What Does it Look Like:
It probably has the world’s most diversely shaped berry …Like Snowflakes in Canada no two are alike. They are about 1.5 to 2.5 cm ( ½ to 1 inch) long and look like an elongated Blueberry.
When fully ripe the berry is an indigo blue, sometimes with a waxy overlay which makes it look dusty white. The Flesh of the Berry is green when it is not ripe but turns to a rich crimson color when it is fully ripe.
Credit to Owner : https://www.flickr.com/photos/43363650@N06/3993559774/in/album-72157622550374474/
What Does it Taste Like:
The flavour is often referred to as Sweet Tart. The outer skin is very thin and when you first bite into it, the initial flavour starts with a hint of blueberry or Saskatoon Berry but finishes with a (tart, tangy, snap) overtone of raspberry. It seems the flavour is somewhat dependent on the level of polyphenols (antioxidants) and the soil types. (Cold Climate Gardening,By Clayton Wiebe January 26, 2010)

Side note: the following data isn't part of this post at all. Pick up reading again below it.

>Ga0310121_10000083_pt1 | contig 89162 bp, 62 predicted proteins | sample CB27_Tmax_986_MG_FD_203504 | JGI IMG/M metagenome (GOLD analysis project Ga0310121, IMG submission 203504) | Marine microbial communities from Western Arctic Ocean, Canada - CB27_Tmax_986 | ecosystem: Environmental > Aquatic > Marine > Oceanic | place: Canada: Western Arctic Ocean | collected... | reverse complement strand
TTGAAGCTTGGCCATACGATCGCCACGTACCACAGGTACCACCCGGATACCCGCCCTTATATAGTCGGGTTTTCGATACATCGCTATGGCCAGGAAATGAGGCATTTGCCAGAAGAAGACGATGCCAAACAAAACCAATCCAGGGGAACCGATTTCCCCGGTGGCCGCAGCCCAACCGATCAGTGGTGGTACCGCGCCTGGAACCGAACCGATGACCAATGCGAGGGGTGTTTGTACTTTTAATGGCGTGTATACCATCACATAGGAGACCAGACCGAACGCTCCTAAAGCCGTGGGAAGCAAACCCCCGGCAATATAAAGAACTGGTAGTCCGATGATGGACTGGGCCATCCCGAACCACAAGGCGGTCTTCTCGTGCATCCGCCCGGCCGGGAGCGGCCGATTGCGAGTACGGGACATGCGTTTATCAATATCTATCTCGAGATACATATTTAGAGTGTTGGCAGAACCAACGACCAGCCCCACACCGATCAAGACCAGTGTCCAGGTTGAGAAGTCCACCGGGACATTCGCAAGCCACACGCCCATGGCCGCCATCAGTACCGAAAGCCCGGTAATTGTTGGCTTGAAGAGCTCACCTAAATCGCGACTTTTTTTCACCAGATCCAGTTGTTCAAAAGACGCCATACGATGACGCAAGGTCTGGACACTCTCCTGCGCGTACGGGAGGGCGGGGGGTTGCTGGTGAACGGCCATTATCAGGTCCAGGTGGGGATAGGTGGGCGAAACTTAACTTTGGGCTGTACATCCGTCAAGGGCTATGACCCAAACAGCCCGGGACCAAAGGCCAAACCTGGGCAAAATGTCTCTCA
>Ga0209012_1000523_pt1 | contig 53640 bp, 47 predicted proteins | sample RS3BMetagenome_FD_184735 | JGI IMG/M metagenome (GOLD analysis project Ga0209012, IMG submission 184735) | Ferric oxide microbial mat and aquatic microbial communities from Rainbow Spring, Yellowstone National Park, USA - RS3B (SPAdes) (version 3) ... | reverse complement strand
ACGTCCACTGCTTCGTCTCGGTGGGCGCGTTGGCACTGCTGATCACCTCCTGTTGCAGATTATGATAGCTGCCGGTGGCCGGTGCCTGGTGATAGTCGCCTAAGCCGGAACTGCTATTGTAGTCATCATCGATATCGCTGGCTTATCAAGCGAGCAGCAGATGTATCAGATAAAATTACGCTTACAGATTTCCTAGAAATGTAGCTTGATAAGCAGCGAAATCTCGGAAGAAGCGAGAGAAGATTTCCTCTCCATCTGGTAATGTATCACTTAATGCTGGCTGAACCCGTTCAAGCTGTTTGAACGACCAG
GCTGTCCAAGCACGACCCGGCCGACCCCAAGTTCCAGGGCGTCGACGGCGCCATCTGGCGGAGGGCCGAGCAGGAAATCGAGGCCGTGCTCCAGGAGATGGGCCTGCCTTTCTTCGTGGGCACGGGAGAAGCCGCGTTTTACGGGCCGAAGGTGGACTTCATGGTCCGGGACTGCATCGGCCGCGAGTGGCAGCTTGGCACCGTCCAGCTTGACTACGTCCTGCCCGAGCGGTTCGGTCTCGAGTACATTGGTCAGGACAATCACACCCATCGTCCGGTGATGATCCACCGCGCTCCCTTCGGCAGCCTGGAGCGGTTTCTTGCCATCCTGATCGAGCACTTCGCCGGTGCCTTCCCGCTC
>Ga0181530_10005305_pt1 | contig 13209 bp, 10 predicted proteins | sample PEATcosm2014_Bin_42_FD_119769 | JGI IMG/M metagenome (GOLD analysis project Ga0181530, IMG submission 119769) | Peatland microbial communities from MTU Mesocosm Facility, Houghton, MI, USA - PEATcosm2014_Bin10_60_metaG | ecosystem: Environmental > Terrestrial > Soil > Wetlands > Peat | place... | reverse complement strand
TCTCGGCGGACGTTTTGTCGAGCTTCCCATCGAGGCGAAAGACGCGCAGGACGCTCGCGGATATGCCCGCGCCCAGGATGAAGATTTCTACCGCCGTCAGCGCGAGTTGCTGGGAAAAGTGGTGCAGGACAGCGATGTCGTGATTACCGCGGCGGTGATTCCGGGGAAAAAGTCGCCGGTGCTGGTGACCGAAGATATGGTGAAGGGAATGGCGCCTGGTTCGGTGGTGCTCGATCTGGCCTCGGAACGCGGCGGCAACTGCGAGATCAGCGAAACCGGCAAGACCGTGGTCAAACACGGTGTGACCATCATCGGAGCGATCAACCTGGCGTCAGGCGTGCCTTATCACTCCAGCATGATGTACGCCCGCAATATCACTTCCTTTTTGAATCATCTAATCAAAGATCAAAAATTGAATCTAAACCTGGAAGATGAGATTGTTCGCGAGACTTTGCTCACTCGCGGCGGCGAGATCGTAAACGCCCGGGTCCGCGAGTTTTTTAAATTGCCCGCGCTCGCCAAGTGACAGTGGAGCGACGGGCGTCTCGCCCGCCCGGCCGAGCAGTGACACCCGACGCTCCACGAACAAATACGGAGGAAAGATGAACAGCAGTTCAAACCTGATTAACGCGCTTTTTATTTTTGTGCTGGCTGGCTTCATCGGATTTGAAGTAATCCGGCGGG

Haskap was introduced to Canada as an exciting new offering from the University of Saskatchewan Fruit Breeding Program. This unique fruit is showing promise as it grows, is harvested, processed and marketed domestically and in export markets.
The Canadian prairies are proving to be an ideal place to grow haskap. The University of Saskatchewan varieties are cold hardy to -45C, and flowers have been known to survive and set fruit after withstanding -11C temperatures. Growers in Alaska and the Northwest Territories find the haskap varieties very suited to their short season with long daylight hours……(BC)
Google map showing locations where wild Haskap was gathered. The program that generated this map causes pins to fade when too many pins are in close proximity. In fact, there were 126 sites in Canada where wild haskap was obtained. Probably over 300 other sites were searched that did not have haskap. To our knowledge this is the 1st time living plants form this species have been extensively collected in Canada.
Native to Canada